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Suicide Bombing Leaves 4 Dead at Tel Aviv Cafe


TEL AVIV — In a grotesque attack that Israelis had been anticipating for days, a Palestinian suicide bomber blew himself up at a crowded cafe here during celebrations of the Jewish holiday of Purim on Friday, killing three women and wounding 46 other people.

Waiters and wounded customers at the chic cafe, on a tree-lined residential street, said a man in his 20s entered the restaurant carrying one or two duffel bags and then sat down at an outdoor table. Minutes later, the restaurant exploded in a flash.

"It looked like a battleground," said Gad Yaacobi, a former Israeli ambassador to the United Nations. "Bodies, blood everywhere, a horrible sight."

An anonymous telephone caller to Israeli public television claimed responsibility for the explosion in the name of the militant Islamic group Hamas. It was the first such attack in Israel since Hamas and another group, Islamic Jihad, launched a series of suicide bombings a year ago that killed 60 people.

Palestinian leader Yasser Arafat publicly condemned the bombing as terrorism and telephoned Prime Minister Benjamin Netanyahu to offer condolences.

But Netanyahu blamed Arafat's Palestinian Authority for having given "a green light" to extremists to carry out violence against Israel.

It was not immediately clear if the bombing would deal a crippling blow to the fragile Israeli-Palestinian peace process.

Netanyahu, elected last May on a promise to get tough on terrorism, is under pressure from far-right members of his coalition government to cease peace efforts with the Palestinians.

"This government is not prepared to continue with a process in which there is a series of attacks," Netanyahu said, adding that he will weigh his options over the next few days.

The government slapped a closure on the West Bank and Gaza Strip, preventing most Palestinians from entering Israel. And security chiefs from both sides held an acrimonious meeting in which Israel demanded that the Palestinians rearrest scores of Hamas and Islamic Jihad leaders recently freed from jail and that further violence be prevented.

The cafe explosion followed two days of clashes between rock-throwing Palestinian youths and Israeli soldiers over Israel's decision to break ground on a new Jewish neighborhood in East Jerusalem.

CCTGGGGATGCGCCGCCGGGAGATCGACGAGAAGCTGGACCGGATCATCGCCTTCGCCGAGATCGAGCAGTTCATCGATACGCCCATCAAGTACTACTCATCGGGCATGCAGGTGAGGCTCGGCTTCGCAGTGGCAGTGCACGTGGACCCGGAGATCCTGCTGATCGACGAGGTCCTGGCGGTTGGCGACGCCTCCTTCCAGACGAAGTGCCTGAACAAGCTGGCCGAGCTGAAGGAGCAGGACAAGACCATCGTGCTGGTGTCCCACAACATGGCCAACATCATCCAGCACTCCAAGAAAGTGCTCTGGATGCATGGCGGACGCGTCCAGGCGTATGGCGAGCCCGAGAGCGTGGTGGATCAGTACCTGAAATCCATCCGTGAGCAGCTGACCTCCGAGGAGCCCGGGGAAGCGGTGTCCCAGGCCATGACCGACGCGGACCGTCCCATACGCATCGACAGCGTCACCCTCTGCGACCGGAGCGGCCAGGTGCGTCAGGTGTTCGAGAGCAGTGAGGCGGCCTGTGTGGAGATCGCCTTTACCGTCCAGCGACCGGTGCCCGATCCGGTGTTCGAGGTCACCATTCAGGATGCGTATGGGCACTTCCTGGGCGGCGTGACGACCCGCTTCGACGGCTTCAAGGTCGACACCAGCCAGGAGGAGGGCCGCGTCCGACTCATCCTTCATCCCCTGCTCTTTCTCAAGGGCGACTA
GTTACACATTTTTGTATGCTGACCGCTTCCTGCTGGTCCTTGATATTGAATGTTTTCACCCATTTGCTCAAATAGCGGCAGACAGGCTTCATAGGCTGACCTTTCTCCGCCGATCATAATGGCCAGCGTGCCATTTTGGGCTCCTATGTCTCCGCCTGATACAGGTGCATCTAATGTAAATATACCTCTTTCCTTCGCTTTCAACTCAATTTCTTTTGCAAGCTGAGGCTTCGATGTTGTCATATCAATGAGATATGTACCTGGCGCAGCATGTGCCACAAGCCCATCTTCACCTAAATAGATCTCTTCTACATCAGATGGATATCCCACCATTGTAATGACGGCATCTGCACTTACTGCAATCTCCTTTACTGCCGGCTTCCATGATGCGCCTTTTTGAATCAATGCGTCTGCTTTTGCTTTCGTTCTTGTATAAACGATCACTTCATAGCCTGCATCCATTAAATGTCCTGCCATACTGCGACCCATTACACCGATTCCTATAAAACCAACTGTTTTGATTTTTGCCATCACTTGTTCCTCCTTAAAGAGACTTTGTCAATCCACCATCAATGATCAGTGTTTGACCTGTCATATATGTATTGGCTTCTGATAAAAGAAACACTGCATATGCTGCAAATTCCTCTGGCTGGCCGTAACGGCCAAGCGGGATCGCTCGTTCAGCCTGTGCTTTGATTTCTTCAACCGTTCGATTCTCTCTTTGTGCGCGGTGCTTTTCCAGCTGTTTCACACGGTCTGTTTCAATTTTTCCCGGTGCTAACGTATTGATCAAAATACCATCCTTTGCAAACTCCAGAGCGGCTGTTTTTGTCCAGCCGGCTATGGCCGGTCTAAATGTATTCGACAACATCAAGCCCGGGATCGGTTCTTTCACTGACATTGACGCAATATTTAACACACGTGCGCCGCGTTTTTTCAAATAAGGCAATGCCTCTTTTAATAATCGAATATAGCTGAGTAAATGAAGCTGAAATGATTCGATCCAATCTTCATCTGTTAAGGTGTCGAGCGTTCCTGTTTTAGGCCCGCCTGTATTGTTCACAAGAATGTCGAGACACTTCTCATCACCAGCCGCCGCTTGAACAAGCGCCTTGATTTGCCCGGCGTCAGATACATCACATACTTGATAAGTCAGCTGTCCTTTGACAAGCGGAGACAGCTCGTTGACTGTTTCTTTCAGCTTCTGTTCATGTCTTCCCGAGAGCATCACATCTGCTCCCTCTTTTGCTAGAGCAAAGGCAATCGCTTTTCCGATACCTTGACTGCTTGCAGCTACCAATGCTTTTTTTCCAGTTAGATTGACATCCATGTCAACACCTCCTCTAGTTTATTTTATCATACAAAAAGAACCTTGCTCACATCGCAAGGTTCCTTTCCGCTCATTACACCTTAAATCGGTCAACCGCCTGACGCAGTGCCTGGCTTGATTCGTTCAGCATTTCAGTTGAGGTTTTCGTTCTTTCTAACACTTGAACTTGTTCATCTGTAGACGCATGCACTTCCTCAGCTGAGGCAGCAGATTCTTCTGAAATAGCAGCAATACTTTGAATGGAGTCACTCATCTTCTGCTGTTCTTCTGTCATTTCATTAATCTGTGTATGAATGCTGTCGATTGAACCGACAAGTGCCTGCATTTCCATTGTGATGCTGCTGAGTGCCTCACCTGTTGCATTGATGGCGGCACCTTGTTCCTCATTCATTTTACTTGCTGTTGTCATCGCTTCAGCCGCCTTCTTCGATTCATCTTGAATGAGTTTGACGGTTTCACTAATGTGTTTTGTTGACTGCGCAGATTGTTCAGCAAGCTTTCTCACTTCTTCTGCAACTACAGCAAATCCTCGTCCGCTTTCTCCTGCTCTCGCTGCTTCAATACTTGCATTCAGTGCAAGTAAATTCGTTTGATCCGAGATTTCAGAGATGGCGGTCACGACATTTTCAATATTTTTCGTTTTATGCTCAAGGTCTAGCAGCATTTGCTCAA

More than 180 Palestinians were treated at West Bank hospitals Friday for tear-gas inhalation and, in some cases, injuries from rubber bullets.

Police said about 6 1/2 pounds of explosives were used in the Tel Aviv bomb, which was studded with nails and steel ball bearings to maximize damage.

Crying waiters and stunned customers gathered in the glass-strewn streets around the restaurant as rabbis mopped up the blood and carnage in keeping with Jewish law. Neighbors wrung their hands over blown-out windows and argued politics with strangers.

Nechama Milstein, an off-duty police welfare officer who was having lunch with friends at the cafe when the explosion occurred, was among the injured.

"It really happens like they say," Milstein said. "All of a sudden, you hear a loud boom, and then there's a moment of silence.

"It was so quiet, and the ceiling fell on us."

Among those wounded was a 6-month-old girl dressed in a red-and-blue clown costume that was shredded in the blast. Her head was matted with blood, and she screamed as she was carried from the scene by a police woman. She was later reported in stable condition with leg wounds, but her mother was believed to be among the dead.

Purim is a fanciful holiday when children dress in costumes to celebrate the deliverance of the Jews of ancient Persia from a plot to slaughter them.

The actual holiday is Sunday in Tel Aviv and Monday in the walled city of Jerusalem, but school celebrations and many public festivities were held Friday.

Israeli security officials and Palestinian political leaders had warned Netanyahu that beginning construction on the 6,500-unit project would likely ignite violence among Palestinians who want East Jerusalem to one day be the capital of a Palestinian state.

Israel captured East Jerusalem along with the West Bank in the 1967 Six-Day War and annexed the eastern half of the city. Netanyahu said the government has the right to build anywhere in "united Jerusalem" and will not be bullied by threats of violence.

On Tuesday, he ordered a fleet of four bulldozers under military escort to start digging on a hill in southeastern Jerusalem that Israelis call Har Homa and Palestinians call Jabal Abu Ghneim.

At Tel Aviv's Ichilov hospital, where many of those wounded in the cafe were taken Friday, Netanyahu angrily dismissed questions linking the Har Homa construction to the attack.

"This line of thought is inherently wrong. To blame Israel for crimes perpetuated against Israel is a terrible line. To say that, in fact, gives legitimacy to terrorism. There can be no justification for the murder of women and children," Netanyahu said.

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